Detecting phylogenetic signal in mutualistic interaction networks using a Markov process model
Ecological interaction networks, such as those describing the mutualistic interactions between plants and their pollinators or between plants and their frugivores, exhibit non-random structural properties that cannot be explained by simple models of network formation. One factor affecting the formation and eventual structure of such a network is its evolutionary history. We argue that this, in ...

Matrix models for quantifying competitive intransitivity from species abundance data
In a network of competing species, a competitive intransitivity occurs when the ranking of competitive abilities does not follow a linear hierarchy (A > B > C but C > A). A variety of mathematical models suggests that intransitive networks can prevent or slow down competitive exclusion and maintain biodiversity by enhancing species coexistence. However, it has been difficult to assess empirical...
Both flowering time and distance to conspecific plants affect reproduction in Echinacea angustifolia, a common prairie perennial
In small fragmented plant populations, reproductive failure due to pollen limitation is often attributed to spatial isolation of individuals. While flowering time has been shown to affect seed set, its role in pollen limited fragmented populations is less understood.2. In this study, we quantified near-neighbour distances, flowering phenology, and how they interact to affect seed set in individ...

Decoupled evolution of foliar freezing resistance, temperature-niche and morphological leaf traits in Chilean Myrceugenia
Phylogenetic conservatism of tolerance to freezing temperatures has been cited to explain the tendency of plant lineages to grow in similar climates. However there is little information about whether or not freezing resistance is conserved across phylogenies, and whether conservatism of physiological traits could explain conservatism of realized climatic niches. Here we compared the phylogeneti...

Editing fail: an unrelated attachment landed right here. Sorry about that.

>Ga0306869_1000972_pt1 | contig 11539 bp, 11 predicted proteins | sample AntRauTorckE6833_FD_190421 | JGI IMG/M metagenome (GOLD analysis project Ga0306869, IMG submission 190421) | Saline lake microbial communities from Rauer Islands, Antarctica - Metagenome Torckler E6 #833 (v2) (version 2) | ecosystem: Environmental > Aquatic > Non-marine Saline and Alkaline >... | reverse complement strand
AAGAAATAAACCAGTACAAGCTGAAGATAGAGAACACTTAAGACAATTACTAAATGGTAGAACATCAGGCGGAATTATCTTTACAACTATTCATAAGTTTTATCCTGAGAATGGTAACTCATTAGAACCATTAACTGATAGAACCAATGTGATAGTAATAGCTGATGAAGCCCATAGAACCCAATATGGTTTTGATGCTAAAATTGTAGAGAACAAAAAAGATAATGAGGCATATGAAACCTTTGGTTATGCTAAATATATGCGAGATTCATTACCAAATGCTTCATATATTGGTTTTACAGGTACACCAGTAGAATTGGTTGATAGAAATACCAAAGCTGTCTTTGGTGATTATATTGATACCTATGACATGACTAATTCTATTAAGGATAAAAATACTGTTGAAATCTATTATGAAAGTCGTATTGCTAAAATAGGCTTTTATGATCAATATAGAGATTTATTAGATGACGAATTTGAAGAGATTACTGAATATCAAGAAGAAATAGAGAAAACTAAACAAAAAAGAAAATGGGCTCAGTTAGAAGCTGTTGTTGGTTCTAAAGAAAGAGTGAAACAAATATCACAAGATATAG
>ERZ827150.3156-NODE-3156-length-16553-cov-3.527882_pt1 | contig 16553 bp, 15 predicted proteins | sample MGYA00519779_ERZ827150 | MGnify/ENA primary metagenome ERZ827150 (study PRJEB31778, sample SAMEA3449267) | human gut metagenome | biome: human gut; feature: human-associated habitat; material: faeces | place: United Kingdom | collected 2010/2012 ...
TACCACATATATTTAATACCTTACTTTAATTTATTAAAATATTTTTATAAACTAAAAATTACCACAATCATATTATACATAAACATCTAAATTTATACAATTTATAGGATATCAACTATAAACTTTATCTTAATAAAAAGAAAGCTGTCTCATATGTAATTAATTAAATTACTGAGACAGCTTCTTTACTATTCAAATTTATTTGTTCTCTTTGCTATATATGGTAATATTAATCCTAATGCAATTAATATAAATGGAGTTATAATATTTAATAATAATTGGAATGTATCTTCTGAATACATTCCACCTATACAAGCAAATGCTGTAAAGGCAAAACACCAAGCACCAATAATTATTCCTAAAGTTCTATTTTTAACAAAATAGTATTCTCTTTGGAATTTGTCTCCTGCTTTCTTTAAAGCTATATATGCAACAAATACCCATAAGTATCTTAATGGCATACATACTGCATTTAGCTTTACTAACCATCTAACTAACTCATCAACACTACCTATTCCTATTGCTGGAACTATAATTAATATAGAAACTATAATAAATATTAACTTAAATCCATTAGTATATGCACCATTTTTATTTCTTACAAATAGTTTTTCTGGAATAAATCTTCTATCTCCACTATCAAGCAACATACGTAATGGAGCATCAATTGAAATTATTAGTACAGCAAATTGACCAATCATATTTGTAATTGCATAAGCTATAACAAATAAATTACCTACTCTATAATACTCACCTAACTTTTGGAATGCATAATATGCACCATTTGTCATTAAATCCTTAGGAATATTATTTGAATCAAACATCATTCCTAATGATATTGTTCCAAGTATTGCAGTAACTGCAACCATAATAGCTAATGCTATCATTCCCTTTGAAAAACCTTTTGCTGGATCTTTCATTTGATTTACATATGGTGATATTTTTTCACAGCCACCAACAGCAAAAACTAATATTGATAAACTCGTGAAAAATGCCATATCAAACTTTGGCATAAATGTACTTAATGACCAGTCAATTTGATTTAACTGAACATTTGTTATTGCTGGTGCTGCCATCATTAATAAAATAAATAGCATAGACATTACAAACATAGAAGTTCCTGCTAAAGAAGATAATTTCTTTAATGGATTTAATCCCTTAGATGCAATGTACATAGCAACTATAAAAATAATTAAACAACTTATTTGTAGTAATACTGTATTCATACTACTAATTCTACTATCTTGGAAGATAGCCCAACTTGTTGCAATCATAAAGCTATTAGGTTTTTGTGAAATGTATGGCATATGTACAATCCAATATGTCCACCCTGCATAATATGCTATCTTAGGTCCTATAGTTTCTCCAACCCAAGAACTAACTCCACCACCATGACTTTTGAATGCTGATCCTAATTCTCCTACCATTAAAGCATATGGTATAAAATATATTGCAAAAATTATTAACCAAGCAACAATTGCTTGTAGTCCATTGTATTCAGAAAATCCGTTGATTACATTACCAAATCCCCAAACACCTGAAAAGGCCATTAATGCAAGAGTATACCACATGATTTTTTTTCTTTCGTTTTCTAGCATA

Hypogeous fungi in Mediterranean maquis, arid and semi-arid forests
Hypogeous fungi are common in arid and semi-arid areas of the Mediterranean basin and, in particular, they are found in Italy, Spain, northern African countries (especially in Morocco, Algeria, and Tunisia), and in the Middle East. These fungi and, in particular, some species belonging to the genus Tuber and the desert truffles (Terfezia spp. and Tirmania spp.) form ascomata of considerable eco...
Rock-inhabiting fungi and their role in deterioration of stone monuments in the Mediterranean area
Most of the cultural heritage is in the Mediterranean area. Stone was historically the most durable and widely used building material; therefore, the greatest deal of antiques is represented by stone monuments located in outdoor environments. Atmospheric agents, pollution, and various stresses are the main causes of deterioration of artistic heritage as well as many micro-organisms that often c...
Ecology and diversity of Cortinarius species (Agaricales, Basidiomycota) associated with Quercus ilex L. in the Mediterranean area of Liguria (North-western Italy)
Cortinarius is one of the most widespread macrofungal genera. Although Mediterranean basin is considered a biodiversity hotspot, very few studies have addressed the presence and importance of Cortinarius species in such area. Surveys were carried out in Liguria (NW Italy) in different habitats characterized by the presence of Quercus ilex. Altogether 67 taxa were observed: 49 of them are new re...